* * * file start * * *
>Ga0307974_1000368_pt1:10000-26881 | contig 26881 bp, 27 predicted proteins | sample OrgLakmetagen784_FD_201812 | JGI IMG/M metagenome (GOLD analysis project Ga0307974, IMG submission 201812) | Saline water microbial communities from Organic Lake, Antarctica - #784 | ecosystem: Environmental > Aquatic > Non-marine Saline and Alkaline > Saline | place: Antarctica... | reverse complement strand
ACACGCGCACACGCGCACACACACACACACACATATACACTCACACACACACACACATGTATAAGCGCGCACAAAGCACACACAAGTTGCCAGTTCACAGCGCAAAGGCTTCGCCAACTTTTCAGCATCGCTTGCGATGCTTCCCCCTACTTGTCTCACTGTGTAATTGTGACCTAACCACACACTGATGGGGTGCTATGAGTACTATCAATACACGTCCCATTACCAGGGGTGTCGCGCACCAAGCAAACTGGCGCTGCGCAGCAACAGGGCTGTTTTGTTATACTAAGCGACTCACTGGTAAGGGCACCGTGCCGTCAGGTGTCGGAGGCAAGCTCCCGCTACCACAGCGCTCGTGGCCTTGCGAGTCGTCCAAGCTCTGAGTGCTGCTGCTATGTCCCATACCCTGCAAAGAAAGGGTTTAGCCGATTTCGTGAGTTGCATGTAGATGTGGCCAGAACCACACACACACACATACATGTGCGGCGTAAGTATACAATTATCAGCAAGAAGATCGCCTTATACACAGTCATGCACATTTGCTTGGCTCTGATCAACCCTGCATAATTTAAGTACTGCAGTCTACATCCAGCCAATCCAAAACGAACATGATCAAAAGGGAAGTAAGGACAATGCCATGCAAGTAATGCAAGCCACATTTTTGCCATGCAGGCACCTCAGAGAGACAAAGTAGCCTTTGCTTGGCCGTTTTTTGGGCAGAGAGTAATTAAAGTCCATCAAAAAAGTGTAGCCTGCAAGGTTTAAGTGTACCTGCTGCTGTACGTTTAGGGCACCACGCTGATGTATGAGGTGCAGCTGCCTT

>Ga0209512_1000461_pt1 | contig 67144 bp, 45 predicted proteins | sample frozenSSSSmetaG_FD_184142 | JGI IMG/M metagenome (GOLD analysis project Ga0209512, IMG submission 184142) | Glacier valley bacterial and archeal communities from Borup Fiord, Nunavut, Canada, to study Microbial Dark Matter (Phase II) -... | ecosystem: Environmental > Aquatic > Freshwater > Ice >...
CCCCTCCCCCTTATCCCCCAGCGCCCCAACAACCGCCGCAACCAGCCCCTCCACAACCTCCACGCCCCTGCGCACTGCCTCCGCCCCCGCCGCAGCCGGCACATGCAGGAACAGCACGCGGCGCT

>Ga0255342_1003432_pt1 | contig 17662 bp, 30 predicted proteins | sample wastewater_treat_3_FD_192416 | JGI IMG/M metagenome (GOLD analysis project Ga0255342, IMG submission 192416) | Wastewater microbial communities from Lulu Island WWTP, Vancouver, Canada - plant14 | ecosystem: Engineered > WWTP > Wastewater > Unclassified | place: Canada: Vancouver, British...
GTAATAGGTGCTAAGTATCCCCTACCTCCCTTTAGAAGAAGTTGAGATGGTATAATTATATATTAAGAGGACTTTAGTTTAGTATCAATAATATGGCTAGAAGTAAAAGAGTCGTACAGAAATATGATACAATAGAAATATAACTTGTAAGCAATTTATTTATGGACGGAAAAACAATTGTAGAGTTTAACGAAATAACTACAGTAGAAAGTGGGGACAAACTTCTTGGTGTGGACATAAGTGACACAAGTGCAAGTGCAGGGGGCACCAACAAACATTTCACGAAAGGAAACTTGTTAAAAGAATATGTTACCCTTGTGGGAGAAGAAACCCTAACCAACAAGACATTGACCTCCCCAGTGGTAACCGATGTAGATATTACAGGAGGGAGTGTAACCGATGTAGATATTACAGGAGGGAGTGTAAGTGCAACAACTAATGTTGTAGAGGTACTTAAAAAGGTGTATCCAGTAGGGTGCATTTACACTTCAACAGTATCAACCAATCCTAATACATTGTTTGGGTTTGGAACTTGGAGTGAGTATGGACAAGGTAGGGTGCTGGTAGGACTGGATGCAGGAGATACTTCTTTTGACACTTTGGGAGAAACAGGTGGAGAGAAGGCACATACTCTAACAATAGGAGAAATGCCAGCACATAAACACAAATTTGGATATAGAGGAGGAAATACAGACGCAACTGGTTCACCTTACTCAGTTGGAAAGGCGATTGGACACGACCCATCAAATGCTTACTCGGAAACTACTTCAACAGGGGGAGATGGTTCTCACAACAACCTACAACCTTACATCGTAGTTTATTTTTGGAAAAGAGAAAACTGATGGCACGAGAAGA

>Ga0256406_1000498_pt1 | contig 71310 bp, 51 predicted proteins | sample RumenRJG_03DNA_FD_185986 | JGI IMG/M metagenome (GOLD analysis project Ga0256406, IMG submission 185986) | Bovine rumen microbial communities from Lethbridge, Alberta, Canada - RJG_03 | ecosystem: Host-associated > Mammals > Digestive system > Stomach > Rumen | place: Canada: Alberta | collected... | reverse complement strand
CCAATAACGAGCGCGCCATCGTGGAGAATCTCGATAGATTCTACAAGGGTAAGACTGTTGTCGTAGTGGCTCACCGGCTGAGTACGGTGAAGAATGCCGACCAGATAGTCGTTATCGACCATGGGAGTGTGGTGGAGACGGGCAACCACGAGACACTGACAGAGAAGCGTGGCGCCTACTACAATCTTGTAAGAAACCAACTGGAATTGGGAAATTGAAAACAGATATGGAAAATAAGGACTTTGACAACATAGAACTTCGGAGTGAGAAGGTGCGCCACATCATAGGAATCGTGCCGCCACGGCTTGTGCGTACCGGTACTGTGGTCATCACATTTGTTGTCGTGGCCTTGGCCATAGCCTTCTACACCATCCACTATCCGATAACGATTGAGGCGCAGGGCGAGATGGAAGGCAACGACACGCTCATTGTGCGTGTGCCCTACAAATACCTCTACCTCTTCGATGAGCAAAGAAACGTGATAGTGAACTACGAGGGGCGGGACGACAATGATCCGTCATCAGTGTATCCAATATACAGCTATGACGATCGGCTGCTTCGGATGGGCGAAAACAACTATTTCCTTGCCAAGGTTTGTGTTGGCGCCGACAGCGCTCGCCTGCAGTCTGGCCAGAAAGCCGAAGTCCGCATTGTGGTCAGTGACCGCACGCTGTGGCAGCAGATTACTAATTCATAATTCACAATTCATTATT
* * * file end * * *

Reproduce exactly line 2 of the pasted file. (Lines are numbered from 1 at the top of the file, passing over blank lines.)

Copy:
ACACGCGCACACGCGCACACACACACACACACATATACACTCACACACACACACACATGTATAAGCGCGCACAAAGCACACACAAGTTGCCAGTTCACAGCGCAAAGGCTTCGCCAACTTTTCAGCATCGCTTGCGATGCTTCCCCCTACTTGTCTCACTGTGTAATTGTGACCTAACCACACACTGATGGGGTGCTATGAGTACTATCAATACACGTCCCATTACCAGGGGTGTCGCGCACCAAGCAAACTGGCGCTGCGCAGCAACAGGGCTGTTTTGTTATACTAAGCGACTCACTGGTAAGGGCACCGTGCCGTCAGGTGTCGGAGGCAAGCTCCCGCTACCACAGCGCTCGTGGCCTTGCGAGTCGTCCAAGCTCTGAGTGCTGCTGCTATGTCCCATACCCTGCAAAGAAAGGGTTTAGCCGATTTCGTGAGTTGCATGTAGATGTGGCCAGAACCACACACACACACATACATGTGCGGCGTAAGTATACAATTATCAGCAAGAAGATCGCCTTATACACAGTCATGCACATTTGCTTGGCTCTGATCAACCCTGCATAATTTAAGTACTGCAGTCTACATCCAGCCAATCCAAAACGAACATGATCAAAAGGGAAGTAAGGACAATGCCATGCAAGTAATGCAAGCCACATTTTTGCCATGCAGGCACCTCAGAGAGACAAAGTAGCCTTTGCTTGGCCGTTTTTTGGGCAGAGAGTAATTAAAGTCCATCAAAAAAGTGTAGCCTGCAAGGTTTAAGTGTACCTGCTGCTGTACGTTTAGGGCACCACGCTGATGTATGAGGTGCAGCTGCCTT